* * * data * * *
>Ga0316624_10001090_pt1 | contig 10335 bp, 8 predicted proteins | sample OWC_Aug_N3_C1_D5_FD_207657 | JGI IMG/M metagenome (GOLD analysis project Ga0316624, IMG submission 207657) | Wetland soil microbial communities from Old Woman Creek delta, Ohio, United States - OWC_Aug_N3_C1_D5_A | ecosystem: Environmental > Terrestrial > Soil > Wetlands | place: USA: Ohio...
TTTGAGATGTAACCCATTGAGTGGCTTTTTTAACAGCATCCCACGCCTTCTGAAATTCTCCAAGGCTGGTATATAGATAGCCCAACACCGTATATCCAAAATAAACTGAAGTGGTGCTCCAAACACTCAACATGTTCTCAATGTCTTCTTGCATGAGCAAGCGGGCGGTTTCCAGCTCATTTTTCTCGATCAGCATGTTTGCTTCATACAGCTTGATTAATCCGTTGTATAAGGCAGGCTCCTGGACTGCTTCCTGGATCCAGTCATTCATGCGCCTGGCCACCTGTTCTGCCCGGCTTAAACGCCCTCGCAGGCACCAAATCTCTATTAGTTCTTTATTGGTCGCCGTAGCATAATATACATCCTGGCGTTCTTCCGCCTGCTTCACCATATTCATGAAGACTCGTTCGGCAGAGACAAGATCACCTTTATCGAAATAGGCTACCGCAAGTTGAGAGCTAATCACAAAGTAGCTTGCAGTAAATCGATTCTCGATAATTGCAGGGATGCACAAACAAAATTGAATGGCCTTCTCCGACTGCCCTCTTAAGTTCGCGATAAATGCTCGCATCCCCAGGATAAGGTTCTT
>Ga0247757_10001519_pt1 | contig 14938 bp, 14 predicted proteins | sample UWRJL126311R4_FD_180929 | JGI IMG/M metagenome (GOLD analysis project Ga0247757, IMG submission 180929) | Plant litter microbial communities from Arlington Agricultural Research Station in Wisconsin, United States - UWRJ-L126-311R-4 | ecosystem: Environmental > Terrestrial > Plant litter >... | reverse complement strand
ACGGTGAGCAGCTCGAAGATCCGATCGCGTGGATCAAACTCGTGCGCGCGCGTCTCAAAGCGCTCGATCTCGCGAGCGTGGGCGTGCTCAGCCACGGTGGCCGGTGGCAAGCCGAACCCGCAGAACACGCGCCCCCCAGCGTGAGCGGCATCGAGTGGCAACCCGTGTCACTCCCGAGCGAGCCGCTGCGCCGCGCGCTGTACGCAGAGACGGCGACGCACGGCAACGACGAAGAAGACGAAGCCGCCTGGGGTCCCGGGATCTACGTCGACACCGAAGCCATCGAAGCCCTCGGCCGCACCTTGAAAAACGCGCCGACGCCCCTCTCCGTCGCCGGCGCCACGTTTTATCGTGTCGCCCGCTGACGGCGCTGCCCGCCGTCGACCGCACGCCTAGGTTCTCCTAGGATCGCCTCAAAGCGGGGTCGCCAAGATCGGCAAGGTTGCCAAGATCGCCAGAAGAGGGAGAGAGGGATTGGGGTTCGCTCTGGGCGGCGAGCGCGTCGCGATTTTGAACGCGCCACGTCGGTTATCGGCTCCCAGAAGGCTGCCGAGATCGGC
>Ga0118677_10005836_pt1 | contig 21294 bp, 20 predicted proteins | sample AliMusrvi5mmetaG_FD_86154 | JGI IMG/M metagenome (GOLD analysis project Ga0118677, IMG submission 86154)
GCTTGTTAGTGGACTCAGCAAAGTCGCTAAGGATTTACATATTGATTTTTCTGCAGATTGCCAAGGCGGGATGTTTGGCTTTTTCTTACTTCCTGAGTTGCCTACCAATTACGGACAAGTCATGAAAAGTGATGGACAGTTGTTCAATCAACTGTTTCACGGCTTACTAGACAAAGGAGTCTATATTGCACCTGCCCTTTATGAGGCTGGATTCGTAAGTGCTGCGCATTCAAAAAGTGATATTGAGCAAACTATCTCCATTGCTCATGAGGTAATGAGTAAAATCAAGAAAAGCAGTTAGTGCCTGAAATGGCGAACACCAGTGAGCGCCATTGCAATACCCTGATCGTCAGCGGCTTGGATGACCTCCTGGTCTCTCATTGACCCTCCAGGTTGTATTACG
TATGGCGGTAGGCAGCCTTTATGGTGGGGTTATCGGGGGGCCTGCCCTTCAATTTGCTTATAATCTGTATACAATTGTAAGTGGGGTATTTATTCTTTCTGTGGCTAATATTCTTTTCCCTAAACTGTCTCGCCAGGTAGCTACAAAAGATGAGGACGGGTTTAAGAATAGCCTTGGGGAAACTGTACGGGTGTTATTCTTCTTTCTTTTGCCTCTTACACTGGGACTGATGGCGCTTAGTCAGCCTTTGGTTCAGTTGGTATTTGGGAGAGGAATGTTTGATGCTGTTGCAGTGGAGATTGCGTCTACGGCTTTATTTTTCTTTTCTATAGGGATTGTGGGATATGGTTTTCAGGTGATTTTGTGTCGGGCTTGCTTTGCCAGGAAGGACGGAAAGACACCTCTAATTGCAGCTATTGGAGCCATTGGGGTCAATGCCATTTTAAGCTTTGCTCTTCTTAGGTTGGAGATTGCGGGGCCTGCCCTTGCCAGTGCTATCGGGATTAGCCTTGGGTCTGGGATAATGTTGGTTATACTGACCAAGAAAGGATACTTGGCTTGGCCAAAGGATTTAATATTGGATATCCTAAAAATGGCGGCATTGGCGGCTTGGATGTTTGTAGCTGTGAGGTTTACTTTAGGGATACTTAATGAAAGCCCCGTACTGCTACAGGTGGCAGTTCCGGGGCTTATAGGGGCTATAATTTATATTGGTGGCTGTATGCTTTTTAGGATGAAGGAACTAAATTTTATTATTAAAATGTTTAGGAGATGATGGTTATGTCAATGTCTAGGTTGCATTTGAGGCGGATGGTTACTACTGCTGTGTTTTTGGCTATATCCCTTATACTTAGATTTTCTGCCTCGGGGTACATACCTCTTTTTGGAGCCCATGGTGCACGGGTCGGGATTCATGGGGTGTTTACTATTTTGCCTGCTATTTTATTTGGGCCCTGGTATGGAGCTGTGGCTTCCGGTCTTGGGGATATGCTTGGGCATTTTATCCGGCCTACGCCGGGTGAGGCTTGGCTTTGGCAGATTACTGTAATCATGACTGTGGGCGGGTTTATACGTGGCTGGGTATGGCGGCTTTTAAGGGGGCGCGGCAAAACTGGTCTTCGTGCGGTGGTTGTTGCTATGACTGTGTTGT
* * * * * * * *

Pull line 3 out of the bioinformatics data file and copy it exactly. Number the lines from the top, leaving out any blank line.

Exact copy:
>Ga0247757_10001519_pt1 | contig 14938 bp, 14 predicted proteins | sample UWRJL126311R4_FD_180929 | JGI IMG/M metagenome (GOLD analysis project Ga0247757, IMG submission 180929) | Plant litter microbial communities from Arlington Agricultural Research Station in Wisconsin, United States - UWRJ-L126-311R-4 | ecosystem: Environmental > Terrestrial > Plant litter >... | reverse complement strand